Children with high blood levels of cholesterol often outgrow the problem, Iowa researchers reported recently in the Journal of the American Medical Assn. They based the finding on a study of more than 2,000 children who were followed up to adulthood. In a related report, UC San Francisco researchers claim that the benefits of childhood cholesterol tests are outweighed by the risks.
Still, not all experts agree on the answer to the question: Should blood cholesterol tests be given routinely to children?
Yes: Dr. Alan Lewis, professor of pediatrics, USC School of Medicine; associate director of cardiology, Childrens Hospital Los Angeles
“Routine screening of children not only identifies children (with high cholesterol) but identifies the family at risk. It is ideal to screen children sometime between the ages of 2 and 11.
“If you identify a child with a family history of high cholesterol, you have also identified a parent. And that parent is perhaps just years away from a heart attack.
“With new, office-based machines, blood doesn’t even have to be sent to a lab. The accuracy of the test is 95 to 98% and the cost is $10 or $15.
“Testing gives the pediatrician an opportunity to talk about a prudent diet, even for those whose cholesterol levels are normal.”
No: Dr. Thomas B. Newman, assistant professor of pediatrics, epidemiology and biostatistics, UC San Francisco School of Medicine; associate director of the Robert Wood Johnson Clinical Scholars Program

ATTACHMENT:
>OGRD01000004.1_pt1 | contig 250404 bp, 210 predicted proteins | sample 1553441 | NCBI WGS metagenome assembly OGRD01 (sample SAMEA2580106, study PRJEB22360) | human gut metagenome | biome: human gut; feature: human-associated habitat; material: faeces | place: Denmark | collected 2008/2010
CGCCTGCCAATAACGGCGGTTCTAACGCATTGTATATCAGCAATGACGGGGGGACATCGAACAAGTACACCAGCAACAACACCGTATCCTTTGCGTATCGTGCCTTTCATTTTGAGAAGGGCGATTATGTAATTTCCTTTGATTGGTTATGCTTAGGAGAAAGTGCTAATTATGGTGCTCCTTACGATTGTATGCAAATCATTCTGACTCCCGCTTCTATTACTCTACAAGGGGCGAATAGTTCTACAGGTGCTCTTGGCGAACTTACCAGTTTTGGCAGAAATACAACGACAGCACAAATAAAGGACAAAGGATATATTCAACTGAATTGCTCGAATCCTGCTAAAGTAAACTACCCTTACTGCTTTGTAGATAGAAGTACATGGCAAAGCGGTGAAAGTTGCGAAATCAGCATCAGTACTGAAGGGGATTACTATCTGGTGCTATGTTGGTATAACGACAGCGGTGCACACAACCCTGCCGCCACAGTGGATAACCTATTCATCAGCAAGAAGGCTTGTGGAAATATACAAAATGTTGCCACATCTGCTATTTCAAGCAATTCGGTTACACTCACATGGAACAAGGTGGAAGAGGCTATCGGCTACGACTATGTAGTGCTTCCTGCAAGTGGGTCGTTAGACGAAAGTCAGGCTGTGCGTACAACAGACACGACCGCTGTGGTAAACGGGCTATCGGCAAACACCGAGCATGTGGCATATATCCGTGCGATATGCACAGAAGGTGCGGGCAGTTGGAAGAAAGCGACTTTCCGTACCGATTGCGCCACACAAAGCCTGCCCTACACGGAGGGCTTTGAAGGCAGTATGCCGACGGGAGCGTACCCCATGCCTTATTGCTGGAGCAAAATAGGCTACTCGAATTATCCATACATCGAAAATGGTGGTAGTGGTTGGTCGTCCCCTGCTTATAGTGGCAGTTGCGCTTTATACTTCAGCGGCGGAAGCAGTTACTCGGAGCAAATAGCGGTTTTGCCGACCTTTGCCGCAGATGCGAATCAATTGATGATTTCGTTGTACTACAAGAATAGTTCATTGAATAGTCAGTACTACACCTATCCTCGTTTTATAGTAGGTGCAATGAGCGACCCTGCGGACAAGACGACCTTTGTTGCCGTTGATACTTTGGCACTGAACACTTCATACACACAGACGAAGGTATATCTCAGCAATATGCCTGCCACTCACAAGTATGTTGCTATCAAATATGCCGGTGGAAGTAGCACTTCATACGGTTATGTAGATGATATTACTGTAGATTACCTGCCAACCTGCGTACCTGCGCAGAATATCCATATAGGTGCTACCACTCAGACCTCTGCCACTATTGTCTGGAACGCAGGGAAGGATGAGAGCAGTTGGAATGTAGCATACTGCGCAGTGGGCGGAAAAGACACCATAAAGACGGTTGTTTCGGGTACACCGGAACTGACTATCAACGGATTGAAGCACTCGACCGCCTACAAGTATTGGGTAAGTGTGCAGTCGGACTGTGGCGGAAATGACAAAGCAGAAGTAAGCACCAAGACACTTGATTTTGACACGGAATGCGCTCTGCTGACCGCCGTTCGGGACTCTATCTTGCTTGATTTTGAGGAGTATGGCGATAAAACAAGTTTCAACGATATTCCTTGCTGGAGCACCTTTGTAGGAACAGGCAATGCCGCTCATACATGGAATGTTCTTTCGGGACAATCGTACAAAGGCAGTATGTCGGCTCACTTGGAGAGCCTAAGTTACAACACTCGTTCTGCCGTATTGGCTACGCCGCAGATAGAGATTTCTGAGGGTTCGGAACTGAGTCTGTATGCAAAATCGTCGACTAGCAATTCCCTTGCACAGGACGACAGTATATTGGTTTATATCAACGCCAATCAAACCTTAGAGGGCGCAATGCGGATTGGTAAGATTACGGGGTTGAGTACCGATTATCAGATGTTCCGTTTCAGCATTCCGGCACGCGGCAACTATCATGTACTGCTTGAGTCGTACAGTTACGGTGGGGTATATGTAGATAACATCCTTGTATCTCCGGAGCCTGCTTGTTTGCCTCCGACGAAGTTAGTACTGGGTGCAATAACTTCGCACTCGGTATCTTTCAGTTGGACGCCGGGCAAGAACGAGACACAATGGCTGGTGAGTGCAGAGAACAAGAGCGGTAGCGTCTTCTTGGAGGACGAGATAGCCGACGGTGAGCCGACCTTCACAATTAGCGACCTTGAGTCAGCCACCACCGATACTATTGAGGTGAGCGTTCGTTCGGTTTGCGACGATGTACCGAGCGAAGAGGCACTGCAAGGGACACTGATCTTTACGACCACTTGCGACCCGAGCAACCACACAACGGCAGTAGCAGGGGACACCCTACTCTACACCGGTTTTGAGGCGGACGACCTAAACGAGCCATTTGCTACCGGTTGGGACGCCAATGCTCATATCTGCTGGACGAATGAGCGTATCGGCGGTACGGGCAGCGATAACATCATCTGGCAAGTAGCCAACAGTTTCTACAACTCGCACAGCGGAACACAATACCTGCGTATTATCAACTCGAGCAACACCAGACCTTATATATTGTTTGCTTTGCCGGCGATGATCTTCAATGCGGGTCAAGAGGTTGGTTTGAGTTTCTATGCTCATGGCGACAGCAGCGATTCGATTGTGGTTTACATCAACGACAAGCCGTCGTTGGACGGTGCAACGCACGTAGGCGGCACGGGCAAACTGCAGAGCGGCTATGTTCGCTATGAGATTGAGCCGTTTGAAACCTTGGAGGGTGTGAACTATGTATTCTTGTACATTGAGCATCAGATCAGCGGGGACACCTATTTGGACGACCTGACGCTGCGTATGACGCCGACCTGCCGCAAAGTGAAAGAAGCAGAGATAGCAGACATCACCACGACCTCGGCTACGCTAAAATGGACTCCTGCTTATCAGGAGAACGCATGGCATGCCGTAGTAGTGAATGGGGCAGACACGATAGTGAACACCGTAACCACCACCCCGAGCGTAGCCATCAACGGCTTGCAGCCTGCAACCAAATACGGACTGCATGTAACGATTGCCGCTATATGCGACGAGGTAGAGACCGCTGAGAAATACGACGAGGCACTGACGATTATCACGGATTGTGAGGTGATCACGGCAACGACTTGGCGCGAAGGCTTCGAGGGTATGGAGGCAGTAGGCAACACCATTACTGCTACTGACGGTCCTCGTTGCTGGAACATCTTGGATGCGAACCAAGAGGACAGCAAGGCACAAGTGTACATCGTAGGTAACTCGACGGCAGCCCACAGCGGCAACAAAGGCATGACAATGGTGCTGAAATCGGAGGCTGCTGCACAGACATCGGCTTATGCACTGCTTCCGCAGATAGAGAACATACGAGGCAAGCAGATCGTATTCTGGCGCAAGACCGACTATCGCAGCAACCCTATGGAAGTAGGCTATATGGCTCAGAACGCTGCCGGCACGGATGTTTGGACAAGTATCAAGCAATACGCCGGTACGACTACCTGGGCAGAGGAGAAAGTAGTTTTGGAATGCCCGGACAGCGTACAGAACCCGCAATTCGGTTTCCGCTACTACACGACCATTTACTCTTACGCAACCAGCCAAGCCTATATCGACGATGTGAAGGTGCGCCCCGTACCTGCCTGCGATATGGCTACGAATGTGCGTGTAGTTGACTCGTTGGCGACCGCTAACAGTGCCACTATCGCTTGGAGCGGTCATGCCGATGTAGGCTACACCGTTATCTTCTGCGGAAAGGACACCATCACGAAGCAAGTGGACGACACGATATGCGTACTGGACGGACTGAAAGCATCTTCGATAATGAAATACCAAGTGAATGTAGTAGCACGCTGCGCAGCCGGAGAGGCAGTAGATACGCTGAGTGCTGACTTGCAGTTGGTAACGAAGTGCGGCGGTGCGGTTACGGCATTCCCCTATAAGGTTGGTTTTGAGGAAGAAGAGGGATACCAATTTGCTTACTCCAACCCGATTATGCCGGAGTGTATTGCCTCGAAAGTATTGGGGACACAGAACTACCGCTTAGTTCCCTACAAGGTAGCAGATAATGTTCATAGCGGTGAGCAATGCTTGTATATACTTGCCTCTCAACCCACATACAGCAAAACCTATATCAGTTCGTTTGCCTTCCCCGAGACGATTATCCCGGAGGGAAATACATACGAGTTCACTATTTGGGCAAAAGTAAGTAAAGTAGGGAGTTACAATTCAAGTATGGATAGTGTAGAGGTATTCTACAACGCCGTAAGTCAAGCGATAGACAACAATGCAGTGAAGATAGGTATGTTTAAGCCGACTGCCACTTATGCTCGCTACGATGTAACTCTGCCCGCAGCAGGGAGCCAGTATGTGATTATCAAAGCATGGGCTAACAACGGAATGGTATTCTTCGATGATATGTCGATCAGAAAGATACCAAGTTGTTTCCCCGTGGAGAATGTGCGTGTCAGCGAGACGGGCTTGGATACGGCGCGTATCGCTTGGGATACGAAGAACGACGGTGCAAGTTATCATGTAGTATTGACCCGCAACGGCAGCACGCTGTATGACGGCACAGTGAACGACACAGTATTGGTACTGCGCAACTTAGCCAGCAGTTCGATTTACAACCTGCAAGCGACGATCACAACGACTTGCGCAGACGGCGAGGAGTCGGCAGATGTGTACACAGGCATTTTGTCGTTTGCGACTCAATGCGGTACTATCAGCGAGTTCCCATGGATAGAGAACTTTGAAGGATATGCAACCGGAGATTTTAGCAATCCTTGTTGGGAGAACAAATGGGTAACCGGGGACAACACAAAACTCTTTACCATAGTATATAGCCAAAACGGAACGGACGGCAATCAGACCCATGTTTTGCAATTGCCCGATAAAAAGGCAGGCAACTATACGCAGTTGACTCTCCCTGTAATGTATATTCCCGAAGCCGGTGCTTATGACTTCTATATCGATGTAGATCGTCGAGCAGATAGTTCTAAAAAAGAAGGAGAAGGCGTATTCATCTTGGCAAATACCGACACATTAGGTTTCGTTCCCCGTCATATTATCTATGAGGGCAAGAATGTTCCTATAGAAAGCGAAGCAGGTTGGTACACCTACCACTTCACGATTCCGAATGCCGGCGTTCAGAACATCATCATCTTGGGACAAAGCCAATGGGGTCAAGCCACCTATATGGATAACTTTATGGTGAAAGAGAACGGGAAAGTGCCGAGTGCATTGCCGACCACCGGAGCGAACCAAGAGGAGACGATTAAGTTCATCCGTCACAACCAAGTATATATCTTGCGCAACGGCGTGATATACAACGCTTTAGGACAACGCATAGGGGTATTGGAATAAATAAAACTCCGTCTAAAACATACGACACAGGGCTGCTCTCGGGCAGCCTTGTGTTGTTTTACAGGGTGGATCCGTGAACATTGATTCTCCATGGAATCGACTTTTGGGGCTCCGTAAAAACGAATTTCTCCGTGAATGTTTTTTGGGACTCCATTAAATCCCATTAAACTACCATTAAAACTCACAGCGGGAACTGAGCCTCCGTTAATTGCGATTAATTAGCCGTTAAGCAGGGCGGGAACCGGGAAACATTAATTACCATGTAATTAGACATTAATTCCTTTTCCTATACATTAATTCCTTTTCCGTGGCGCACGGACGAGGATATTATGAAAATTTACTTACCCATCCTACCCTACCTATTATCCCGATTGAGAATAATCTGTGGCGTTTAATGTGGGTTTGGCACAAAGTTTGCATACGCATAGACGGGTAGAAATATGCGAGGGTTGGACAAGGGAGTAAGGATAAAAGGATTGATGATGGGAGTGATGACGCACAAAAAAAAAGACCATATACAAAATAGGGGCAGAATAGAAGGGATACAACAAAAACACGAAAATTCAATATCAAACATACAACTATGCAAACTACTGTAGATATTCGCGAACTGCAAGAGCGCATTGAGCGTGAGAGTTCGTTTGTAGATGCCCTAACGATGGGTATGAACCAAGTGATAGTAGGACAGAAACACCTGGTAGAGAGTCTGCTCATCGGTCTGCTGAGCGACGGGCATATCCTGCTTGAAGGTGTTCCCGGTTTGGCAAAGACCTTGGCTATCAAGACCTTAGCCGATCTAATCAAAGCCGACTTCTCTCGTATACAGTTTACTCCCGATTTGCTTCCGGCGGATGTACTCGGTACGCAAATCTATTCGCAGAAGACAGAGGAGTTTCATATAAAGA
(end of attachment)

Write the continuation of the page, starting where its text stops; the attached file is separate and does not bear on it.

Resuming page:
“Blood cholesterol tests for children are a complete waste of blood and money. As a rule, children do not need to have their cholesterol checked. One exception: If parents have familial hypercholesterolemia, an inherited condition which leads to super-high cholesterol levels, I would consent to a blood cholesterol check on the child if the parents requested it.
“If you routinely check children’s cholesterol levels, you label those with high cholesterol and make the ones with low cholesterol think they can eat whatever they want.
“There is still a lot of controversy about whether adults should be screened, especially women and men under age 40. Whatever benefits cholesterol tests may have for adults are even more minute and remote for children.”